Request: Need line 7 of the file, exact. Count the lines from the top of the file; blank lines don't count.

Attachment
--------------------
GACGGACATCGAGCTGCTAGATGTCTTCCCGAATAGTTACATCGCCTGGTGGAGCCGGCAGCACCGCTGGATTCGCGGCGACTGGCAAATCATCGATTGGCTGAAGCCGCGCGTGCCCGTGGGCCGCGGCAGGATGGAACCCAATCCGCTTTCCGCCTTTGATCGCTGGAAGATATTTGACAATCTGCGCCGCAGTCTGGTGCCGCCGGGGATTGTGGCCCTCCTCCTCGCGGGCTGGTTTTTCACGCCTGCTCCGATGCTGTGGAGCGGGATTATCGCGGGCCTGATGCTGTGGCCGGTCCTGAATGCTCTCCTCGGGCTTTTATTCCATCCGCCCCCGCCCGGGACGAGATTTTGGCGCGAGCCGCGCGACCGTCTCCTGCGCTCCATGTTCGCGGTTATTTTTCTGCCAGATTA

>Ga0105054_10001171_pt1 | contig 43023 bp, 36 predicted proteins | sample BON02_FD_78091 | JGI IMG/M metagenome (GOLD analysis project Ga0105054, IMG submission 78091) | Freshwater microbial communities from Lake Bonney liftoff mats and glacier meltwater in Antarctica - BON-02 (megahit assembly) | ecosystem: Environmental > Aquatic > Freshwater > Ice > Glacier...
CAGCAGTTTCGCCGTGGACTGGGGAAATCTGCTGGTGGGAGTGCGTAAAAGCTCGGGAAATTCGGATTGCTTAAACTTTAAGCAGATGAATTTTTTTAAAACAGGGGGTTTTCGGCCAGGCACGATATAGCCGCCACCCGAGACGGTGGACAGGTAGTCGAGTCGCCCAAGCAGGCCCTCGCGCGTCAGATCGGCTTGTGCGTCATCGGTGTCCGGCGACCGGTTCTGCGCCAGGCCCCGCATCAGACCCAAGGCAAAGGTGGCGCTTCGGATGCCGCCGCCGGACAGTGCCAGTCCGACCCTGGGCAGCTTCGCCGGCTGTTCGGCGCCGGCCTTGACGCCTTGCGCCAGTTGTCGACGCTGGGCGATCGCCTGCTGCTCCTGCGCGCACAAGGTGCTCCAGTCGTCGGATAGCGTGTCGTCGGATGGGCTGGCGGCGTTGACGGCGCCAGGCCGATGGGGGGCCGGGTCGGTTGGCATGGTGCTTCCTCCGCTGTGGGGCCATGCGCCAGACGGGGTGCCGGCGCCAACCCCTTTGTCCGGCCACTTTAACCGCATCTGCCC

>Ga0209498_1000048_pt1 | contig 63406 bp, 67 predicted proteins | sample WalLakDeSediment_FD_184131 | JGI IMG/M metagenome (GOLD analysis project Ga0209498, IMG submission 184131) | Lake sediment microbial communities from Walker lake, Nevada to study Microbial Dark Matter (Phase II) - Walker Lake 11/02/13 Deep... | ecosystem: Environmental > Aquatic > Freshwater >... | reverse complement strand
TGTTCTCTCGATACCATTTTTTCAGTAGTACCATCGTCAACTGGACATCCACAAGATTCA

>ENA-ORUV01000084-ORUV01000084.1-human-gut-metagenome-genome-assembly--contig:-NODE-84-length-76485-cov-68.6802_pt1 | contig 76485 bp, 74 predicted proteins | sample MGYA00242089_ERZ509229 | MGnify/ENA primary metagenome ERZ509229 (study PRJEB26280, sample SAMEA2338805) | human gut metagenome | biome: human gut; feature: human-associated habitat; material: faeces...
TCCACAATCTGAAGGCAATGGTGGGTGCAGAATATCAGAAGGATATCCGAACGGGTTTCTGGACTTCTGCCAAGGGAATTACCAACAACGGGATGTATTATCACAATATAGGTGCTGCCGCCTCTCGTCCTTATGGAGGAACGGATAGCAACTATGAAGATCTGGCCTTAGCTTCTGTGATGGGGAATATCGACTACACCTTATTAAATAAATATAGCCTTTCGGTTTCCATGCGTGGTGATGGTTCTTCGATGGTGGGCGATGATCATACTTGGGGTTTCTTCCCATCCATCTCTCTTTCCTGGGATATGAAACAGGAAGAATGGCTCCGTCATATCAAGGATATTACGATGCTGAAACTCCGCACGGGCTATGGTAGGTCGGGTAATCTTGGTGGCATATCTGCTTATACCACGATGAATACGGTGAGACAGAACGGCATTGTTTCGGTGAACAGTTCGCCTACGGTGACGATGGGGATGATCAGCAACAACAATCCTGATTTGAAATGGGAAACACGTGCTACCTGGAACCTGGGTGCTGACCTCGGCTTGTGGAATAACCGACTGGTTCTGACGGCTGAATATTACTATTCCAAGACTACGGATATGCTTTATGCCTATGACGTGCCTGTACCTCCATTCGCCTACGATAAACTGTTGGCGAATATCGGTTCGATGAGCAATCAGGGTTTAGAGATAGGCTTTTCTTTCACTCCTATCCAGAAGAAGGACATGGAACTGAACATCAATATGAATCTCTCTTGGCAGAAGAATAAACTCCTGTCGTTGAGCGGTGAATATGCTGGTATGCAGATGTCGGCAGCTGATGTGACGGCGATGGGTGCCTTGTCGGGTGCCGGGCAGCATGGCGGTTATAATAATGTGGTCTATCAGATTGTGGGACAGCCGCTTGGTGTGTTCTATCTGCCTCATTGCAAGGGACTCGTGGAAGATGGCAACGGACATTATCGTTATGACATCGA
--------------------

TCCACAATCTGAAGGCAATGGTGGGTGCAGAATATCAGAAGGATATCCGAACGGGTTTCTGGACTTCTGCCAAGGGAATTACCAACAACGGGATGTATTATCACAATATAGGTGCTGCCGCCTCTCGTCCTTATGGAGGAACGGATAGCAACTATGAAGATCTGGCCTTAGCTTCTGTGATGGGGAATATCGACTACACCTTATTAAATAAATATAGCCTTTCGGTTTCCATGCGTGGTGATGGTTCTTCGATGGTGGGCGATGATCATACTTGGGGTTTCTTCCCATCCATCTCTCTTTCCTGGGATATGAAACAGGAAGAATGGCTCCGTCATATCAAGGATATTACGATGCTGAAACTCCGCACGGGCTATGGTAGGTCGGGTAATCTTGGTGGCATATCTGCTTATACCACGATGAATACGGTGAGACAGAACGGCATTGTTTCGGTGAACAGTTCGCCTACGGTGACGATGGGGATGATCAGCAACAACAATCCTGATTTGAAATGGGAAACACGTGCTACCTGGAACCTGGGTGCTGACCTCGGCTTGTGGAATAACCGACTGGTTCTGACGGCTGAATATTACTATTCCAAGACTACGGATATGCTTTATGCCTATGACGTGCCTGTACCTCCATTCGCCTACGATAAACTGTTGGCGAATATCGGTTCGATGAGCAATCAGGGTTTAGAGATAGGCTTTTCTTTCACTCCTATCCAGAAGAAGGACATGGAACTGAACATCAATATGAATCTCTCTTGGCAGAAGAATAAACTCCTGTCGTTGAGCGGTGAATATGCTGGTATGCAGATGTCGGCAGCTGATGTGACGGCGATGGGTGCCTTGTCGGGTGCCGGGCAGCATGGCGGTTATAATAATGTGGTCTATCAGATTGTGGGACAGCCGCTTGGTGTGTTCTATCTGCCTCATTGCAAGGGACTCGTGGAAGATGGCAACGGACATTATCGTTATGACATCGA